Thursday, April 29, 2010

Jillian's Perfect Body

By now enough of the world has gasped in horror over the (alleged) insensitive and offensive statement Jillian Michael's made in regards to pregnancy. She's been quoted as saying a bunch of stuff (no one really seems to know what the actual quote was) that basically boils down to her decision that, while she wants to experience motherhood, she doesn't necessarily want to experience pregnancy. She wants to adopt.

She's been quoted as saying she doesn't want to get pregnant because she couldn't handle doing that to her body. And the world has since condemned her very selfish desires, saying that anyone who puts vanity first should most definitely not be allowed to parent.

Perhaps I'm alone in my ideas, but here's what I'm thinking:

Good for you, Jillian Michaels, in knowing what your hang-ups and personal demons are. Good for you in being self-aware and knowing that if you did have a baby through a natural pregnancy you'd probably struggle trying to handle the emotional roller coaster that has challenged you for most of your life: Body Image. Good for you for not wanting that issue to permeate your choice to parent and interfere with developing your mothering skills (you'll need those at their best).

You know what? I had a baby. In fact, I had three. Let me tell you - it wrecks havoc on your body. I now pee when I sneeze. And when I laugh. And when I cough. And sometimes when I just don't get to the bathroom quick enough. That bladder is not as reliable as it once was.

And I won't be wearing a bathing suit any time soon. Or shorts. Thank God for capri's (and the fact that my cellulite has not made it past my knees). The dark, deep veins that showed up and refused to leave? Perhaps I could consider them "proof of giving birth" - but I highly doubt the people on the beach desire to see such proof.

Oh, and I had a c-section. My abdomen not only has no feeling in a one inch wide strip below my belly button, it also apparently has no muscle, either. I guess the doctor took those out with the baby, because I can't figure out how to complete one single sit-up without crying out in frustration.

Guess what my kids are hearing from their vain mother?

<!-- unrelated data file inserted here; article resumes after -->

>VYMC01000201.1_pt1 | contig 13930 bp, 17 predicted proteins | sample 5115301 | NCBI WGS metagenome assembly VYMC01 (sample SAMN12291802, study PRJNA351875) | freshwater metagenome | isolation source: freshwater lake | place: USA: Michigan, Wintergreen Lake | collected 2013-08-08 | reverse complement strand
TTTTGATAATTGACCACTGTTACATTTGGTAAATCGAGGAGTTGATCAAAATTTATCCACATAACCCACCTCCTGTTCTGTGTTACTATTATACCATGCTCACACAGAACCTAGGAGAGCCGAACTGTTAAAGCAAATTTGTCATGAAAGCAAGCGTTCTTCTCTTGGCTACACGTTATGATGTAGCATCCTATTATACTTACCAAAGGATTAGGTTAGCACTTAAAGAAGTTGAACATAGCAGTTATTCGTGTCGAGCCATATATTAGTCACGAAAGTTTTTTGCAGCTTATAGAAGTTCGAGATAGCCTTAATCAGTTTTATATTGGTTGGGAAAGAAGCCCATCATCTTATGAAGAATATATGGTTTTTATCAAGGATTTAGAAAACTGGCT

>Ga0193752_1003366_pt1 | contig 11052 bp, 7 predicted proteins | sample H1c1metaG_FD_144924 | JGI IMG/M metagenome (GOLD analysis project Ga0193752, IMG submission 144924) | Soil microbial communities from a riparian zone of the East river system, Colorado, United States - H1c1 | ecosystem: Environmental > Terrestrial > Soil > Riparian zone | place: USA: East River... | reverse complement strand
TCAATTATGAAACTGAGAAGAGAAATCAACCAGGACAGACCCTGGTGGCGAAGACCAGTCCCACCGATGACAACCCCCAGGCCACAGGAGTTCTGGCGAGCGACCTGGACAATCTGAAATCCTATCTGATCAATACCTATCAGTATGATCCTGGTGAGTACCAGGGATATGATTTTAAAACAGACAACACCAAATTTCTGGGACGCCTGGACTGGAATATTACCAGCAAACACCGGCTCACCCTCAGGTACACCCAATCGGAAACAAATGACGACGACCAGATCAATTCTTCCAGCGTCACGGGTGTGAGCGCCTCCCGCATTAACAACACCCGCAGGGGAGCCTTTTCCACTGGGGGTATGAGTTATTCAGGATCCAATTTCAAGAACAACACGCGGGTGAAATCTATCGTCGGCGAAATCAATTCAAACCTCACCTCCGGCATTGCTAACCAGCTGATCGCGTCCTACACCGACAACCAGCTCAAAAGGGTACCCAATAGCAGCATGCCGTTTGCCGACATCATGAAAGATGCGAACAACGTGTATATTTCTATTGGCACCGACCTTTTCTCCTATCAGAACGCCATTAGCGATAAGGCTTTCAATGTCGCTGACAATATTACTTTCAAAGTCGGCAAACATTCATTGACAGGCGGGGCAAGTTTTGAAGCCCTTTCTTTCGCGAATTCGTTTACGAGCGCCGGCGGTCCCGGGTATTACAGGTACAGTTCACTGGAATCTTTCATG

"None of my pants fit me anymore!" "When am I going to lose this baby weight?" "I need to go on a diet." "I'm so fat."

I am frustrated that I don't look the way I used to. Good for Jillian Michaels to know that maybe her frustration would be more extreme than mine is, and that it wouldn't be good for the baby to be around that.

Also, does it matter why someone chooses to adopt? I don't believe it would matter to that child that was chosen. I have two cousins that were adopted as infants (and believe me when I say they're more a part of our family than the biological offspring). I can't imagine either of them turning to my aunt and saying, "You adopted me because you didn't want to lose your perfect body? You should have just left me at the orphanage!" My aunt wanted to be a mother. She didn't care how the babies came to her ... she just wanted to hold one. Love one. Raise one. And babies, for that matter, want to be chosen, be loved, be held, be kissed, be raised.

Wouldn't it be something if every potential parent had to list their personal demons and be ridiculed in front of an entire nation? "You struggle with alcohol addiction? No kids for you." "And you - the one that spends way too much money shopping, hiding the receipts and bags from your husband - no kid for you either. They need to learn to be truthful at all times." "Excuse me, Miss? You suffer from a social anxiety, don't you? Yeah, well, kids will require social settings - you shouldn't have any." "And you - the amputee - how the heck do you plan to hug that child properly with only one arm? Obviously you shouldn't have children." "Any woman who tans, dyes her hair, gets her nails done and works out on a regular basis - you're vain. No children in your future."

Maybe her comment does come across vain, but I appreciate her honesty. She's honest that body image is an issue for her, and she doesn't want that issue interfering with her parenting. Good for her.

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